Photo Passes


There have been inconsistencies in the education and execution of photo passes. As we take our first deep plunge into the waters of air show season, it would be well advised to look at what is legal and what is capable of getting you in trouble. 

For argument’s sake, we’ll say Pilot A has a 250 foot Statement of Aerobatic Competency card.  Pilot A may take off, climb to 250 feet above the ground and then begin his aerobatic routine.  Pilot A may, upon the safe completion of his routine, drop his aircraft to 100 feet and make a photo pass or two, most likely to a deafeningly supportive crowd.  Should Pilot A have trained and practiced for this, he may also make a couple of photo passes to begin his show, execute the aerobatic routine and then finish with a couple more photo passes.  Pilot A will then be able to talk to the FAA IIC about golf and fishing after he lands. 

Now consider Pilot B.  Pilot B has a 250 foot SAC card.  Pilot B takes off, climbs to 250 feet, and then begins his aerobatic routine.  The crowd is going wild.  He drops to 100 feet to makes a photo pass and to appease the fans and climbs back to 250 feet to continue his aerobatics.  When Pilot B lands, the FAA IIC will, after talking golf and fishing with the wise pilot, be talking about certificates and penalties with poor Pilot B.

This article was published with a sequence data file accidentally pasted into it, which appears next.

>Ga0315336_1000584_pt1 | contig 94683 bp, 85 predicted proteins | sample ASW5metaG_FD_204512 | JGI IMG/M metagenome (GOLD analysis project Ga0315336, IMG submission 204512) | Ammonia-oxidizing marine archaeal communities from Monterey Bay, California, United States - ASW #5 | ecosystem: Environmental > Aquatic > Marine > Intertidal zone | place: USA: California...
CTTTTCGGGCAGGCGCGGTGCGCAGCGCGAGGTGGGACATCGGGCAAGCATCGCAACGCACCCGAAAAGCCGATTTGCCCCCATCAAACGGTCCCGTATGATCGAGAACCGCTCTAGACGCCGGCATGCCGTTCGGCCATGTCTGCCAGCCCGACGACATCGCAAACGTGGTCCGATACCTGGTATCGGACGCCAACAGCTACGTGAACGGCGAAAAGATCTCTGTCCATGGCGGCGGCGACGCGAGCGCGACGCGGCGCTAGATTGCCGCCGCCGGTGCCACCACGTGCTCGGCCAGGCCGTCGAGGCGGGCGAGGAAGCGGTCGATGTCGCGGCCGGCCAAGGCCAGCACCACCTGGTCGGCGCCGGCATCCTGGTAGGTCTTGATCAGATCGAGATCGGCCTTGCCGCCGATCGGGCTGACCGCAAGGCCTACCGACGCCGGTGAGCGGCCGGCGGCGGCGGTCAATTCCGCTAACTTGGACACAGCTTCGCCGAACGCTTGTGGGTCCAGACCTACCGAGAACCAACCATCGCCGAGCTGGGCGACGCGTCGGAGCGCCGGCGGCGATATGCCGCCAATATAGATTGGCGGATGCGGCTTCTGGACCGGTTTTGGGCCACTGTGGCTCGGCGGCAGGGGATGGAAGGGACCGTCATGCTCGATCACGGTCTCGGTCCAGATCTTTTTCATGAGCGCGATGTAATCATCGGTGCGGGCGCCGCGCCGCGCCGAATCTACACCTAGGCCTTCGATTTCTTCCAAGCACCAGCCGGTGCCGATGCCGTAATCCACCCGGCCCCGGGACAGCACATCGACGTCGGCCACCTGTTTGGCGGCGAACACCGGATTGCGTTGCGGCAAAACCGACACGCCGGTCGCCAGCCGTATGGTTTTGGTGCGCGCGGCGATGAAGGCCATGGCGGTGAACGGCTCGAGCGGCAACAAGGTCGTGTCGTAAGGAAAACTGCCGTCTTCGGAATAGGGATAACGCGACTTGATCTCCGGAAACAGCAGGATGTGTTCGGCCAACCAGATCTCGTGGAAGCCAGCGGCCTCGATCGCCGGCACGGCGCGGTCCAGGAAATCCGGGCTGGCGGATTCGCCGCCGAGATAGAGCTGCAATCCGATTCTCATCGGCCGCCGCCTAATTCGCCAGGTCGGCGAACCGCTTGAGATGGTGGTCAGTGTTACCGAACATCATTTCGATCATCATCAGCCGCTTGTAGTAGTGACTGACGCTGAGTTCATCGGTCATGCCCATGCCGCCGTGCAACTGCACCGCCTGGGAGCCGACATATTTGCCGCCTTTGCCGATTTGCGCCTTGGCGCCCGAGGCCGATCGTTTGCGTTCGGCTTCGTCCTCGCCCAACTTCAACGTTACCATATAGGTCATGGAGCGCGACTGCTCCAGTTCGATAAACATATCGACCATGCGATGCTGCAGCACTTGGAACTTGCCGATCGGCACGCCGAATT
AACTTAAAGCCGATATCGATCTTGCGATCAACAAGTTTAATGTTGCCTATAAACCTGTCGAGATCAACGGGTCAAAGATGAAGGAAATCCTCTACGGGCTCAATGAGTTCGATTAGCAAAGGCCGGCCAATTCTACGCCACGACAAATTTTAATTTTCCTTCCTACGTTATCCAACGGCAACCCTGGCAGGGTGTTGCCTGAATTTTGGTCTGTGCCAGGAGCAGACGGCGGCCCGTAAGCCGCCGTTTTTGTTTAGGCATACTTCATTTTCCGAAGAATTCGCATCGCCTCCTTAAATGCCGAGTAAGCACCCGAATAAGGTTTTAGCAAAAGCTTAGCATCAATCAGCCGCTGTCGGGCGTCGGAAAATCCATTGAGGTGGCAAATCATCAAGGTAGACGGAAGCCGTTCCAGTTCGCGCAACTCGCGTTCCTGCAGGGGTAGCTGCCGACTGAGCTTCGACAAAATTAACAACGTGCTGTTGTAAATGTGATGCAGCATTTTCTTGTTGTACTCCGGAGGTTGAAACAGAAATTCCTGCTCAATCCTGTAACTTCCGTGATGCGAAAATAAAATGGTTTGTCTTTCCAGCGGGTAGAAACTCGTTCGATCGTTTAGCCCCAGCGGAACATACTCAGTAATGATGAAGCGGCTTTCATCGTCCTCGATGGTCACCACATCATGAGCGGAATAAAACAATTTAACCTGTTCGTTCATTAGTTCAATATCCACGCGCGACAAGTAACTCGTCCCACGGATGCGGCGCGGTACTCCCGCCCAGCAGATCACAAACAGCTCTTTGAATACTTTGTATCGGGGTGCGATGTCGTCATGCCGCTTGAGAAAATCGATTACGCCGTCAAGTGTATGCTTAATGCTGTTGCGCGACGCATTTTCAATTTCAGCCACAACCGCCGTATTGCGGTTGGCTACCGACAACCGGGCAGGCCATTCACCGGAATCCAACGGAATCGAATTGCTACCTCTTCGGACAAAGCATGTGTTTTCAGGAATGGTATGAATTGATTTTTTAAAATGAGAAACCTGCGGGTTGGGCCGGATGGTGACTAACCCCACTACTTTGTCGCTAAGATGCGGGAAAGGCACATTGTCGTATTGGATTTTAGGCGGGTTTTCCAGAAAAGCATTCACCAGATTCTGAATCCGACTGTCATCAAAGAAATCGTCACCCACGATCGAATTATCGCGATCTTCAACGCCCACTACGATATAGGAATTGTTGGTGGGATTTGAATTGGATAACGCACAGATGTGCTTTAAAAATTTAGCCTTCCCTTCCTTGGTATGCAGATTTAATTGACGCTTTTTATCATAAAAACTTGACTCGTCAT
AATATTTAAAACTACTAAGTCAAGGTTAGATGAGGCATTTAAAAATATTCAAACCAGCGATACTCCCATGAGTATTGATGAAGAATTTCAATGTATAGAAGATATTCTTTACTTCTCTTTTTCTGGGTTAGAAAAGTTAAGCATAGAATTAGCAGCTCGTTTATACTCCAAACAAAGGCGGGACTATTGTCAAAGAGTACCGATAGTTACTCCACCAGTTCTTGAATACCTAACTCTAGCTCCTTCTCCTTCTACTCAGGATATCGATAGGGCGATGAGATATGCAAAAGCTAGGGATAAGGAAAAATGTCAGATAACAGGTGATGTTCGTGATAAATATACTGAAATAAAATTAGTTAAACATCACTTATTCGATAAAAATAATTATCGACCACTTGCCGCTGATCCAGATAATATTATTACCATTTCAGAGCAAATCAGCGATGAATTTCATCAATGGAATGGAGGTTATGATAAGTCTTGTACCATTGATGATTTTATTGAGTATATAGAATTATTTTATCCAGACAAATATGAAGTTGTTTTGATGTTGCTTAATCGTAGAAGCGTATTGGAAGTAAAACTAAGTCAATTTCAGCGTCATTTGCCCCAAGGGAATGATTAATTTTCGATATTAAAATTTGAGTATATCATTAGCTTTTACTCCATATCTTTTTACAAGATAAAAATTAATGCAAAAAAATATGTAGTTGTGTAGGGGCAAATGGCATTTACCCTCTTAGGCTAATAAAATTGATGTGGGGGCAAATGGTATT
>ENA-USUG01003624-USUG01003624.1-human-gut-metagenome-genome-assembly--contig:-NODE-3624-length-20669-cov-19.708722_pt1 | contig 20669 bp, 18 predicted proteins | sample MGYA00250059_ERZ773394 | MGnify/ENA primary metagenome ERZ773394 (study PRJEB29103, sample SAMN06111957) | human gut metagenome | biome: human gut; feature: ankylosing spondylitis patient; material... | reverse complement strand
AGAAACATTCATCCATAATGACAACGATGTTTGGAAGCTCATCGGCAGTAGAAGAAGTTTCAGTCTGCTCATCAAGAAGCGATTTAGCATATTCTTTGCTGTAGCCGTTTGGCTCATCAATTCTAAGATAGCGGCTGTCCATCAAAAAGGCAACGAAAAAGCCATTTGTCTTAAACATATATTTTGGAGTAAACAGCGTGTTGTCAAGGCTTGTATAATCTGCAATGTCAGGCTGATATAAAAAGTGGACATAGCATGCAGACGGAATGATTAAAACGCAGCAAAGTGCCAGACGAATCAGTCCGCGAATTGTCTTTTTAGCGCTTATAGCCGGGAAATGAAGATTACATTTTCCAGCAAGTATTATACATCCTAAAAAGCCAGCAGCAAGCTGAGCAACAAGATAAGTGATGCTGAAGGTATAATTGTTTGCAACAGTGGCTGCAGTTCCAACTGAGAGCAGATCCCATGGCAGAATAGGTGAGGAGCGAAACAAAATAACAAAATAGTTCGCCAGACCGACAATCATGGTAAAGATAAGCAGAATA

The bottom line is as follows:  once a pilot begins his/her aerobatic routine, he/she may NOT drop below the altitude listed on his/her Statement of Aerobatic Competency card.  A pilot may do photo passes before and after his/her aerobatic routine, but not during.  If a pilot goes below the altitude listed on the pilot’s SAC card, your aerobatic routine is considered finished.

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The International Council of Air Shows (ICAS) is a trade association dedicated to building and sustaining a vibrant air show industry to support its membership. To achieve this goal, ICAS demands its members operate their air show business at only the highest levels of safety, professionalism, and integrity.